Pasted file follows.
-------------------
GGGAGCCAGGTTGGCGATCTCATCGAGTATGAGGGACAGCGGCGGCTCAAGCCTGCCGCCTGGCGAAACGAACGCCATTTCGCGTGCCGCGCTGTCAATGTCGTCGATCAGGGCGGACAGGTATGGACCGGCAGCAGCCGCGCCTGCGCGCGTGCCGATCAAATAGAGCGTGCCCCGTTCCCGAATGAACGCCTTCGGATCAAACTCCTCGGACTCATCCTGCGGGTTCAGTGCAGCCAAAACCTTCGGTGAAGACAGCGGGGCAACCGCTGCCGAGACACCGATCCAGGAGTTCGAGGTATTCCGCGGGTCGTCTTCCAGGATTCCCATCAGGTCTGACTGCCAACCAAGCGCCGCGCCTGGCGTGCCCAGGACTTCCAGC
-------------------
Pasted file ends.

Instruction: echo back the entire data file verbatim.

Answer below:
GGGAGCCAGGTTGGCGATCTCATCGAGTATGAGGGACAGCGGCGGCTCAAGCCTGCCGCCTGGCGAAACGAACGCCATTTCGCGTGCCGCGCTGTCAATGTCGTCGATCAGGGCGGACAGGTATGGACCGGCAGCAGCCGCGCCTGCGCGCGTGCCGATCAAATAGAGCGTGCCCCGTTCCCGAATGAACGCCTTCGGATCAAACTCCTCGGACTCATCCTGCGGGTTCAGTGCAGCCAAAACCTTCGGTGAAGACAGCGGGGCAACCGCTGCCGAGACACCGATCCAGGAGTTCGAGGTATTCCGCGGGTCGTCTTCCAGGATTCCCATCAGGTCTGACTGCCAACCAAGCGCCGCGCCTGGCGTGCCCAGGACTTCCAGC